WAKEFIELD — A one-time Richardson Street resident who acted as the lookout during a jewelry heist at the Kohl’s department store in Woburn that resulted in the shooting death of a veteran police officer pleaded guilty Wednesday to second-degree murder.

Scott Hanright, now 23, was sentenced to life in prison with the possibility of parole in 25 years. He was sentenced in Woburn’s Middlesex Superior Court after pleading guilty to all 22 charges he faced in connection with the Dec. 26, 2010 robbery at a Kohls’s store that ended with the death of Officer Jack Maguire.

Maguire was 60 and about two months away from retirement.

His wife, Desiree, said in a statement read in court that she will never get over the death.

“I often think about all the things that we will not experience as a couple, like enjoying our retirement years, seeing our children marry, becoming grandparents and much more,” she wrote in a statement read by Middlesex District Attorney Marian Ryan,

Hanright, who was 19 at the time of the heist, had faced a first-degree murder charge even though he was unarmed during the robbery. A first-degree murder conviction carries a mandatory sentence of life in prison without parole. His trial had been scheduled to start next week.

“Resolution of this case will minimize the pain for Jack’s family,” Woburn Police Chief Robert Ferullo Jr. said outside court, almost breaking down.

Hanright acted as a lookout during the robbery that happened in the middle of a snowstorm the day after Christmas. Another man involved in the robbery, Dominic Cinelli, 57, a career criminal who had been granted parole in 2008 despite a life sentence, shot Maguire during the getaway. Cinelli, clutching $100,000 worth of stolen jewelry according to Ryan, was killed during the shootout.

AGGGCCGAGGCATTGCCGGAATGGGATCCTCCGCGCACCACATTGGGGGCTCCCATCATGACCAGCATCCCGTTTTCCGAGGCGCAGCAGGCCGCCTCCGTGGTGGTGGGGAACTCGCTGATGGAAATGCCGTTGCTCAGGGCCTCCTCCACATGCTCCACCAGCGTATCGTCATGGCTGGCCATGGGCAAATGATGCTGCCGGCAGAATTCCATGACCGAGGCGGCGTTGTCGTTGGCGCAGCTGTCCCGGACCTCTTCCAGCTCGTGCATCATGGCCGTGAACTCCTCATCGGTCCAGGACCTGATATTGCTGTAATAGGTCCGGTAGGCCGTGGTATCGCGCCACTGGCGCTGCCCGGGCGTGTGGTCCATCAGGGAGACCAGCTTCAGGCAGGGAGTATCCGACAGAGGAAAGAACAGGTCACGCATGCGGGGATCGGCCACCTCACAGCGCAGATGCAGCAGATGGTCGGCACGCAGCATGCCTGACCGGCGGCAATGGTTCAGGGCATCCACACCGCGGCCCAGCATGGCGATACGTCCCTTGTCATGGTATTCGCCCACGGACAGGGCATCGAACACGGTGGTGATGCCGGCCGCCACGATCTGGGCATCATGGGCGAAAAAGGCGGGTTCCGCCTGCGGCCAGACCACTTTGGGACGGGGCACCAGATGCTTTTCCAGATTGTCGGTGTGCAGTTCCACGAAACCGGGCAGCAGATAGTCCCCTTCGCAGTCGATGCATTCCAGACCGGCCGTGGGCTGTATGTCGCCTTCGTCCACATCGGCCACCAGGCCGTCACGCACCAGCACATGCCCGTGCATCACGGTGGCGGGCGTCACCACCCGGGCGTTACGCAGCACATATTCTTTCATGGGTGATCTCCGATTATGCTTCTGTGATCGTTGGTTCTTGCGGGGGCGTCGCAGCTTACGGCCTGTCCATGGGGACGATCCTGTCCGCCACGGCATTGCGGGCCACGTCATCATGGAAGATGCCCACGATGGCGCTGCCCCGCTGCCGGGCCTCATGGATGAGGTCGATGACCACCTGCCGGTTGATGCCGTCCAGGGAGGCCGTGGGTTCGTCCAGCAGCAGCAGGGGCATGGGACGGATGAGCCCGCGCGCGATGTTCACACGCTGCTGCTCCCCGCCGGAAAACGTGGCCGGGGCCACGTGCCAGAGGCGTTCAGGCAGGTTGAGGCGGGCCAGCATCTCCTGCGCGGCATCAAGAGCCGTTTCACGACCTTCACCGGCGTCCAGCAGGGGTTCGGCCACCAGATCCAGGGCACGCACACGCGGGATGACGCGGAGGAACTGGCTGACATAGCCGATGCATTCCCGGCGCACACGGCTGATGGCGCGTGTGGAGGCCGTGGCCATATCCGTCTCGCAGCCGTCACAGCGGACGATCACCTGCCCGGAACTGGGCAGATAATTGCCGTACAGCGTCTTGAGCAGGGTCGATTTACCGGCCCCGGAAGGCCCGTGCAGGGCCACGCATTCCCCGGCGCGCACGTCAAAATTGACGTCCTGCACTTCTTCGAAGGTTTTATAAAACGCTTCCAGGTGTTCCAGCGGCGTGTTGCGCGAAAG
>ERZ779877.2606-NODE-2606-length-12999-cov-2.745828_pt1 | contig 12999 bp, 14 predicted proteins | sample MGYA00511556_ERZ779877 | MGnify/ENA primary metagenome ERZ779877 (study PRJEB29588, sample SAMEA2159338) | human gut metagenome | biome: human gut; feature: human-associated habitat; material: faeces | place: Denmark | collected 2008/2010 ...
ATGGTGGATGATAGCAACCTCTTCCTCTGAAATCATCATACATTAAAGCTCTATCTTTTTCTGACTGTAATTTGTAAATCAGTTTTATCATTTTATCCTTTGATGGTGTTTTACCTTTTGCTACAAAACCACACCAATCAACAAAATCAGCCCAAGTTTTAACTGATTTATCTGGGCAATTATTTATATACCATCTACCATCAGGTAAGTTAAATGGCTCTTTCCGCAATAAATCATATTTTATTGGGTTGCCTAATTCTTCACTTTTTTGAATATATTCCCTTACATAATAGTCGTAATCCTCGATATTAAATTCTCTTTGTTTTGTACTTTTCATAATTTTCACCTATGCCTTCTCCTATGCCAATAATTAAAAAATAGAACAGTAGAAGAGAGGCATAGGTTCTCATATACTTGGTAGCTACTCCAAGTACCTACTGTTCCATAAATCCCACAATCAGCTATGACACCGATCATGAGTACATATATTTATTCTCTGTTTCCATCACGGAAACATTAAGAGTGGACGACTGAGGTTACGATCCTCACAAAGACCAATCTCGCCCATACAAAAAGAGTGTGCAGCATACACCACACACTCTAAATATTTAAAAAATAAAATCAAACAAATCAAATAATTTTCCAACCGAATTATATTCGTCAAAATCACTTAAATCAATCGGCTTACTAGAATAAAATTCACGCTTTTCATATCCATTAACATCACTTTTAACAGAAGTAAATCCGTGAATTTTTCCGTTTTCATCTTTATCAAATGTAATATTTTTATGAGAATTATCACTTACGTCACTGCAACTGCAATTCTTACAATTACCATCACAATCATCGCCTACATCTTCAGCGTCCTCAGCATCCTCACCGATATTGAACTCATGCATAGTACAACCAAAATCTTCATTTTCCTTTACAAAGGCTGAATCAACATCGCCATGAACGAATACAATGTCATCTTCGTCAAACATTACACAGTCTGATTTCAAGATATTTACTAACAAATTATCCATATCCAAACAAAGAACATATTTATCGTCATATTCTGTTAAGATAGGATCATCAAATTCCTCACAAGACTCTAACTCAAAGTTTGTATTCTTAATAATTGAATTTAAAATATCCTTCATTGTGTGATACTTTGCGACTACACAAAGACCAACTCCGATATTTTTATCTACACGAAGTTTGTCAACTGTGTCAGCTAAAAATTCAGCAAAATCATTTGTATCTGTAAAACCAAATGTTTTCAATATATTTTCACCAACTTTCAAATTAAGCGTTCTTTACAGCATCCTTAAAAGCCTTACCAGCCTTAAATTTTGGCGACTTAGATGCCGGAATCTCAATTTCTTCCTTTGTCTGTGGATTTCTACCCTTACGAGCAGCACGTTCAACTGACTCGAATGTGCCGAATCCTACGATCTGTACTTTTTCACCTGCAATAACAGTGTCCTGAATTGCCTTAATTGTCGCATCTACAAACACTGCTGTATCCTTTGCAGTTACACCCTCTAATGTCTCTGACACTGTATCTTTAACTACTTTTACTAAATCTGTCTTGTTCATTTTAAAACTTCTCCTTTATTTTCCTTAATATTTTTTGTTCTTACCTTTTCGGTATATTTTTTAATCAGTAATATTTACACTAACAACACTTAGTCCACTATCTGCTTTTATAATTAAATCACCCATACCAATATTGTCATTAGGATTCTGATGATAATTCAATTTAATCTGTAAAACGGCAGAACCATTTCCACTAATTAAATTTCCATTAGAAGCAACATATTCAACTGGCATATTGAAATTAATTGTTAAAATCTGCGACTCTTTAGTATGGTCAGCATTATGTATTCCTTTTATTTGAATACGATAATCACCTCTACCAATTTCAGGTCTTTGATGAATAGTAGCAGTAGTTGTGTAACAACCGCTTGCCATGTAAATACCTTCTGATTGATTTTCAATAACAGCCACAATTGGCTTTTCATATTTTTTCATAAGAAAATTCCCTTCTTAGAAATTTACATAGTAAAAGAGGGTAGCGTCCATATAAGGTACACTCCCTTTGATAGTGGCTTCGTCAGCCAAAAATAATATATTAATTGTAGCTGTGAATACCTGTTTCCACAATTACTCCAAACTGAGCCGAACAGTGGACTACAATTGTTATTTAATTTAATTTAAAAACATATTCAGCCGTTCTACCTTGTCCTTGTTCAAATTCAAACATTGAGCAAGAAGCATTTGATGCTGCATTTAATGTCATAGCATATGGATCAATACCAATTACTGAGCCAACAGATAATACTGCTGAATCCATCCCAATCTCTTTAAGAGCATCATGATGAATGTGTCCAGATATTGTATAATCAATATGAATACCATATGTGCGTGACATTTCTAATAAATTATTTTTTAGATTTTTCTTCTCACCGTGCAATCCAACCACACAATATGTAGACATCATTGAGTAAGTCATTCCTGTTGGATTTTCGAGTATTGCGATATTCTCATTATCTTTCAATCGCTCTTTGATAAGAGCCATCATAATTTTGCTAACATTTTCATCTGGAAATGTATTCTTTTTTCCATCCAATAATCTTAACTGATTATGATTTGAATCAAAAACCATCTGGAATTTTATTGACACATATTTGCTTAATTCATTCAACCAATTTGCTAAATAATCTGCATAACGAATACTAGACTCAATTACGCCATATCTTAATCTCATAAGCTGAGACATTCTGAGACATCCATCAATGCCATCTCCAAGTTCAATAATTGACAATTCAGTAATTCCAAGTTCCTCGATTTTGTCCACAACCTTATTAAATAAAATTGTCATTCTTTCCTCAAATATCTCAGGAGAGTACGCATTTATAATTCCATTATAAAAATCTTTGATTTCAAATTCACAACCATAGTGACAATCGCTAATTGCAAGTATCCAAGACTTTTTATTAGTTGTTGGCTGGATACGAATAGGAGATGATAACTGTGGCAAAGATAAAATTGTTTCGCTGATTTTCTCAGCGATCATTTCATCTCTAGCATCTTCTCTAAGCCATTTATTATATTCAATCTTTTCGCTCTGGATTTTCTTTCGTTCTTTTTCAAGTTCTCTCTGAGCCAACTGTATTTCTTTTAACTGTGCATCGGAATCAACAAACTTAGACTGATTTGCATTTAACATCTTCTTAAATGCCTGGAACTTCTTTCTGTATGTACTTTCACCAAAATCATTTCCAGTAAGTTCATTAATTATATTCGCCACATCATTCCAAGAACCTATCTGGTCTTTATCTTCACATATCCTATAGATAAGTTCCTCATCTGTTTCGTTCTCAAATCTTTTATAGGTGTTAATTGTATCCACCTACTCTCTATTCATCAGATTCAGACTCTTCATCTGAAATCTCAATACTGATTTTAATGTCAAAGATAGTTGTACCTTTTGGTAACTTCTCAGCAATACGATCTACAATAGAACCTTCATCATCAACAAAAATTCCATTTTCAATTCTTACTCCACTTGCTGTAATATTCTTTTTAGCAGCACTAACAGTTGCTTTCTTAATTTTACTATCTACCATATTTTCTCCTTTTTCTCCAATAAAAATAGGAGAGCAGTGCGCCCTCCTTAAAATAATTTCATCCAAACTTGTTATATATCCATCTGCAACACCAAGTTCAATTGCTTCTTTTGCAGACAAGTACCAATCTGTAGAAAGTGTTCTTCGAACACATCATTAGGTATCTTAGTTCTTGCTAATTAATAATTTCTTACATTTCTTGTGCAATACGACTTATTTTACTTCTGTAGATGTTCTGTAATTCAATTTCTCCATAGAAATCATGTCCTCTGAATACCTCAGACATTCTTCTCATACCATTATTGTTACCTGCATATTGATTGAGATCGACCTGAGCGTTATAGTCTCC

Cinelli was apparently Hanright’s grandmother’s boyfriend.

The state’s highest court ruled in 2013 that Hanright could be held criminally liable for actions committed by Cinelli.

Hanright denied that he played an active role in the robbery and specifically denied that he was to serve as a lookout. He claimed he went along with the plan because he was afraid of Cinelli and because he hoped to share in the proceeds from the robbery.

Two other men are awaiting trial for their role in the robbery — Cinelli’s brother Arthur and another one-time Wakefield resident, Kevin Dingwell. Dingwell, who lived at the same Richardson Street address as Hanright, could be in court as early as today.

Dingwell, Hanright and the Cinelli brothers were reportedly suspects in a violent robbery at the Stop & Shop in Stoneham about a month before the Kohl’s robbery and subsequent murder of Maguire.

After disclosure that Cinelli had been paroled despite receiving three life prison sentences, five members of the parole board who voted to free him resigned and were replaced. The number of prisoners paroled in Massachusetts fell dramatically following the death of Officer Maguire.

— The Associated Press contributed to this report.